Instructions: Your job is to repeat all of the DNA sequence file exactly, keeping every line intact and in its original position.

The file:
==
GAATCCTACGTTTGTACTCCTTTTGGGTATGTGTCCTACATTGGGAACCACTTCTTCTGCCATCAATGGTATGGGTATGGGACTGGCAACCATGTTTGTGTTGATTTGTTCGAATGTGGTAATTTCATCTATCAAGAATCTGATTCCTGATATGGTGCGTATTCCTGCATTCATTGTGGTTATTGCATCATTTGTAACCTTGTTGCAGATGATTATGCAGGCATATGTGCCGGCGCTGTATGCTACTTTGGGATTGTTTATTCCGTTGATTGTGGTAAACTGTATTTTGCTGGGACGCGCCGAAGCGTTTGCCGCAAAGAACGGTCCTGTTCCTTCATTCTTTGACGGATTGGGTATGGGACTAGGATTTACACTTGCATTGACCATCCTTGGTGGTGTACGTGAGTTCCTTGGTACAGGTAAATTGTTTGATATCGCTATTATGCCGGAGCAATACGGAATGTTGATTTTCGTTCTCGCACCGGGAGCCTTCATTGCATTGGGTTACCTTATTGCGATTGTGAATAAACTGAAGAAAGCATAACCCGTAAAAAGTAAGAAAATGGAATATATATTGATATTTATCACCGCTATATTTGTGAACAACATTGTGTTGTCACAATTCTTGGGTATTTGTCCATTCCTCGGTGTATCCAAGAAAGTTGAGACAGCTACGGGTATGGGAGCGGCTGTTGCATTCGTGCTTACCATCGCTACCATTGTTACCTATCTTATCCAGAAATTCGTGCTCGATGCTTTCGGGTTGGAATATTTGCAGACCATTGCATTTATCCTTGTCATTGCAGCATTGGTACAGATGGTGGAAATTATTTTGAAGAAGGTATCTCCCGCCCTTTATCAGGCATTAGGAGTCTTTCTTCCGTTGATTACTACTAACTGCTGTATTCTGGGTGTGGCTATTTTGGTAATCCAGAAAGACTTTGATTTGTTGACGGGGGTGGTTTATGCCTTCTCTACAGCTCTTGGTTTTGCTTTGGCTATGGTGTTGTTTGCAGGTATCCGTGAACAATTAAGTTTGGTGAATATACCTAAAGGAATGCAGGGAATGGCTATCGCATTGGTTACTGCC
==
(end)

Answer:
GAATCCTACGTTTGTACTCCTTTTGGGTATGTGTCCTACATTGGGAACCACTTCTTCTGCCATCAATGGTATGGGTATGGGACTGGCAACCATGTTTGTGTTGATTTGTTCGAATGTGGTAATTTCATCTATCAAGAATCTGATTCCTGATATGGTGCGTATTCCTGCATTCATTGTGGTTATTGCATCATTTGTAACCTTGTTGCAGATGATTATGCAGGCATATGTGCCGGCGCTGTATGCTACTTTGGGATTGTTTATTCCGTTGATTGTGGTAAACTGTATTTTGCTGGGACGCGCCGAAGCGTTTGCCGCAAAGAACGGTCCTGTTCCTTCATTCTTTGACGGATTGGGTATGGGACTAGGATTTACACTTGCATTGACCATCCTTGGTGGTGTACGTGAGTTCCTTGGTACAGGTAAATTGTTTGATATCGCTATTATGCCGGAGCAATACGGAATGTTGATTTTCGTTCTCGCACCGGGAGCCTTCATTGCATTGGGTTACCTTATTGCGATTGTGAATAAACTGAAGAAAGCATAACCCGTAAAAAGTAAGAAAATGGAATATATATTGATATTTATCACCGCTATATTTGTGAACAACATTGTGTTGTCACAATTCTTGGGTATTTGTCCATTCCTCGGTGTATCCAAGAAAGTTGAGACAGCTACGGGTATGGGAGCGGCTGTTGCATTCGTGCTTACCATCGCTACCATTGTTACCTATCTTATCCAGAAATTCGTGCTCGATGCTTTCGGGTTGGAATATTTGCAGACCATTGCATTTATCCTTGTCATTGCAGCATTGGTACAGATGGTGGAAATTATTTTGAAGAAGGTATCTCCCGCCCTTTATCAGGCATTAGGAGTCTTTCTTCCGTTGATTACTACTAACTGCTGTATTCTGGGTGTGGCTATTTTGGTAATCCAGAAAGACTTTGATTTGTTGACGGGGGTGGTTTATGCCTTCTCTACAGCTCTTGGTTTTGCTTTGGCTATGGTGTTGTTTGCAGGTATCCGTGAACAATTAAGTTTGGTGAATATACCTAAAGGAATGCAGGGAATGGCTATCGCATTGGTTACTGCC